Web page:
Epidemiological studies of the association between coffee consumption and dementia have yielded inconsistent results. Therefore, we investigated the association between coffee consumption and incident risk of dementia in an elderly Japanese population. 23,091 subjects aged ≥65 y living in Ohsaki City, northeastern Japan, responded to the baseline survey in 2006. Of these, we analyzed 13,137 subjects who gave informed consent and were not disabled at baseline. The outcome was the incidence of disabling dementia defined by usage of the Long-term Care Insurance database. We used the Cox proportional hazards regression model for multivariate analysis. During 5.7 y of follow-up period, we identified 1,107 cases of incident dementia. Overall, coffee consumption was significantly associated with a lower risk of incident dementia. The multivariate-adjusted HRs for the incidence of dementia according to coffee consumption categories (never, occasionally, 1-2 cups/d, and ≥3 cups/d) were 1.00, 0.73 (95% CI, 0.62–0.86), 0.72 (95% CI, 0.61–0.84), and 0.82 (95% CI, 0.65–1.02; p for trend = 0.009), respectively. In addition, this significant inverse association was more remarkable among women, non-smokers, and non-drinkers. Coffee consumption is significantly associated with a lower risk of incident dementia.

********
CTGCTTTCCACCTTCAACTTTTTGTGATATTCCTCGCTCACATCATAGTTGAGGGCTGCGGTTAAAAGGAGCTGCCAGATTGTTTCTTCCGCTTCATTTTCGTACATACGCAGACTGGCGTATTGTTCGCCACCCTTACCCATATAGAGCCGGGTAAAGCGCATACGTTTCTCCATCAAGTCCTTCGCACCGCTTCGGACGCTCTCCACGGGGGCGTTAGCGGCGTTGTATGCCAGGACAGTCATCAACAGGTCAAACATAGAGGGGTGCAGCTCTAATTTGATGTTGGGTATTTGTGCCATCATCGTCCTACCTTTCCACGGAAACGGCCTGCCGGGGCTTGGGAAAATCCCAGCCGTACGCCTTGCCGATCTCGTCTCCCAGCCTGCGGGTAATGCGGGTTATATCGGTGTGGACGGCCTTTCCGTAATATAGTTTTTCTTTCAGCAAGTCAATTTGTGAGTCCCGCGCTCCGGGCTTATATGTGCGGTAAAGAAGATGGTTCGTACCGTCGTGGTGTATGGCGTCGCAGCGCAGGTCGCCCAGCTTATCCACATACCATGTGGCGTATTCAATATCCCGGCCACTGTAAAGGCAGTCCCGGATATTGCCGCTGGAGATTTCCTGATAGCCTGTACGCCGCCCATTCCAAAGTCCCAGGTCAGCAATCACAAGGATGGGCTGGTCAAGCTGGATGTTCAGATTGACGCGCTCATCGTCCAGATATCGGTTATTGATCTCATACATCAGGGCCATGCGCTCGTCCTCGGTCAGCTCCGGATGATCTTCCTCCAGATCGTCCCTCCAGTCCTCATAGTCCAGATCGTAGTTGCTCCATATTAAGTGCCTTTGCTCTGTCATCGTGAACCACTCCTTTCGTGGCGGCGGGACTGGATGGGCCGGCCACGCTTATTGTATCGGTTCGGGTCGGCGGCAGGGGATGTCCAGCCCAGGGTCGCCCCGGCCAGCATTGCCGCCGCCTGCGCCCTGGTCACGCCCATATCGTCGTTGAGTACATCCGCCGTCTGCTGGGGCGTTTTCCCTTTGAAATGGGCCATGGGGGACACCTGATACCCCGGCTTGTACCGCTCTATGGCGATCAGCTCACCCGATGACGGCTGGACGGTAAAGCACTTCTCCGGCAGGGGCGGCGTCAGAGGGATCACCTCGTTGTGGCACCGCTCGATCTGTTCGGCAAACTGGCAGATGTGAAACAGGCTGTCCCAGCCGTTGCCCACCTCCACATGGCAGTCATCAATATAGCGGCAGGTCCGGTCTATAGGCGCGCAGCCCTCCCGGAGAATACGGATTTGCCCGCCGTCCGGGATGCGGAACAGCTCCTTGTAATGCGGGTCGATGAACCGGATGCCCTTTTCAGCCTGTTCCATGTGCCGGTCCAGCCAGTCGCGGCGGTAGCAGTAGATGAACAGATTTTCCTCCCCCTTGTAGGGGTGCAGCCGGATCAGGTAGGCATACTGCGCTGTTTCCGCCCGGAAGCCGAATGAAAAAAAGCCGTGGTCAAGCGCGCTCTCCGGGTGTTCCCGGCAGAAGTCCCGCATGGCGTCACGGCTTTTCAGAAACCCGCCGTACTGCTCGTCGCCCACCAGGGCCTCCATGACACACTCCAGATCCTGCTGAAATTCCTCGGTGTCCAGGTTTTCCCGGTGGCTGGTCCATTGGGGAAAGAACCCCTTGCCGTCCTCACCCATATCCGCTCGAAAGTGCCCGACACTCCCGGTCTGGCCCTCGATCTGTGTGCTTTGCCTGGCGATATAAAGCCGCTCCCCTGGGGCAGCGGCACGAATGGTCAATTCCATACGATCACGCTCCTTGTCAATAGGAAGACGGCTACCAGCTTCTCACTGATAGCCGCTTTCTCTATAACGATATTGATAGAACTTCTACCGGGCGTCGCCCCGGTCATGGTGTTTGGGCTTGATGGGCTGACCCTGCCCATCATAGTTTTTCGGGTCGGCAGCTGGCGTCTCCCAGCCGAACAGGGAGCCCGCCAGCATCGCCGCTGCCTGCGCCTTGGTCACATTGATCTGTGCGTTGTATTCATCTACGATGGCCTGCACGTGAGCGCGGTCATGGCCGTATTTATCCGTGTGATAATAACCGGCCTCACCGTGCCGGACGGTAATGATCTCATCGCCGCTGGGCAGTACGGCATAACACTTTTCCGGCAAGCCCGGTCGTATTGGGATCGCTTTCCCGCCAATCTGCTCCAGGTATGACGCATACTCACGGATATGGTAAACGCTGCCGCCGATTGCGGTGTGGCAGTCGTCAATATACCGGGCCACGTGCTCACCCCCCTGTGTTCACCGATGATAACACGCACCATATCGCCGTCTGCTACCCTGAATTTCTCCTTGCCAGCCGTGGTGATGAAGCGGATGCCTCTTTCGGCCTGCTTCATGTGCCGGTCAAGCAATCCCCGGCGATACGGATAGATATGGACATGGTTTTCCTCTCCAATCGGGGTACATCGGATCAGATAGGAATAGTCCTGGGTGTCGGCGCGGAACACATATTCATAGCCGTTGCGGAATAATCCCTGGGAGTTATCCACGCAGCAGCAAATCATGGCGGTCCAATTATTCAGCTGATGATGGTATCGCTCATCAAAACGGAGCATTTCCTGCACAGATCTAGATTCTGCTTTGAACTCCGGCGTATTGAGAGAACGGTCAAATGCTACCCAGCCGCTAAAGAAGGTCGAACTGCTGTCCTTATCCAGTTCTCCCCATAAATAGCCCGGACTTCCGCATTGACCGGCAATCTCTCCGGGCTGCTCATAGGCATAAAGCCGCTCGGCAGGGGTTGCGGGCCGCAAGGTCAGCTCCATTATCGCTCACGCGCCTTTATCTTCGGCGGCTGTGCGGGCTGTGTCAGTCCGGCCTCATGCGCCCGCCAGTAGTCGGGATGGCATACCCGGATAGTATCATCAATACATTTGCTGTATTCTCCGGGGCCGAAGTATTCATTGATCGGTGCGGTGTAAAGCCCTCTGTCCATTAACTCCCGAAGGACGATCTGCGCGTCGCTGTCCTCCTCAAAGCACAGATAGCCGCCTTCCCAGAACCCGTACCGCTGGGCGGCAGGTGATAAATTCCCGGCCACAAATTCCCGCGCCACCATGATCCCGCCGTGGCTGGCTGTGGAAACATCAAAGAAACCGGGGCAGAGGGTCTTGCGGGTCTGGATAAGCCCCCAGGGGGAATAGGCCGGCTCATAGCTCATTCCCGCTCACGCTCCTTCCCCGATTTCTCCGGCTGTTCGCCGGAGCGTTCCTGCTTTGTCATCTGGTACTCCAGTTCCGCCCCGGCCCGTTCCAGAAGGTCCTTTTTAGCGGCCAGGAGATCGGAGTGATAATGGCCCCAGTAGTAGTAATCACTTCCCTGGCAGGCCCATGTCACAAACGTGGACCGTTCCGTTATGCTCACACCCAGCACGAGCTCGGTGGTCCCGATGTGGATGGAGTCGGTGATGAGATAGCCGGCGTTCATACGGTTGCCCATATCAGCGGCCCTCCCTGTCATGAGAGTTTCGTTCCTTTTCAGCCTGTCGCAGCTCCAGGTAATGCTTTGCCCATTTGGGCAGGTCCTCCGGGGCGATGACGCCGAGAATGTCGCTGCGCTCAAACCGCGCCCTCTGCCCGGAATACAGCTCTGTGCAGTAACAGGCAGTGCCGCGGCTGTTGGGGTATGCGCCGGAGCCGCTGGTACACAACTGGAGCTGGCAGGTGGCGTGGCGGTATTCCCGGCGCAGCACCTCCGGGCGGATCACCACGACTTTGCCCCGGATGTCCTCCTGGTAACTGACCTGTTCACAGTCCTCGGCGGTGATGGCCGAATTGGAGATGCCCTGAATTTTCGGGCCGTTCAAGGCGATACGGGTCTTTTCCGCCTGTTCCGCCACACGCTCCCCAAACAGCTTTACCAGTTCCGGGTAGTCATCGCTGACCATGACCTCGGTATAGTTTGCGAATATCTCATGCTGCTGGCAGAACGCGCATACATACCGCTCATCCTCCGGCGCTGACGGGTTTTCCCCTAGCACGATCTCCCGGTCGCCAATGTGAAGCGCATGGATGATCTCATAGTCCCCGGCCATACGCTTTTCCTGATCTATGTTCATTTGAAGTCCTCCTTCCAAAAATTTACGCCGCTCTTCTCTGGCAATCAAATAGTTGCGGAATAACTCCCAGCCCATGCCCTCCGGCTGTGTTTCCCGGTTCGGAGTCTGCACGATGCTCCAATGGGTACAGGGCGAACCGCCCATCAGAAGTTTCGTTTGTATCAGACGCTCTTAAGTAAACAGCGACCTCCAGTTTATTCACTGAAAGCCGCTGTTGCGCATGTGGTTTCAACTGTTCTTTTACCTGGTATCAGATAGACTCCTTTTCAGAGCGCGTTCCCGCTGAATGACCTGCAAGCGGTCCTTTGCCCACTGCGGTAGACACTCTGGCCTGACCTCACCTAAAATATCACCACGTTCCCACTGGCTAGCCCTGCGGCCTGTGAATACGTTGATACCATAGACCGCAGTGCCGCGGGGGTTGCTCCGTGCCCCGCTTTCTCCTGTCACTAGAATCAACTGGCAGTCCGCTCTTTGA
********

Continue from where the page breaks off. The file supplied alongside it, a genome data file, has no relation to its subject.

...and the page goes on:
The post K Sugiyama et al, 2015. Association Between Coffee Consumption and Incident Risk of Disabling Dementia in Elderly Japanese: the Oshaki Cohort 2006 study, Journal of Alzheimers Disease, published online ahead of print. appeared first on Coffee and Health.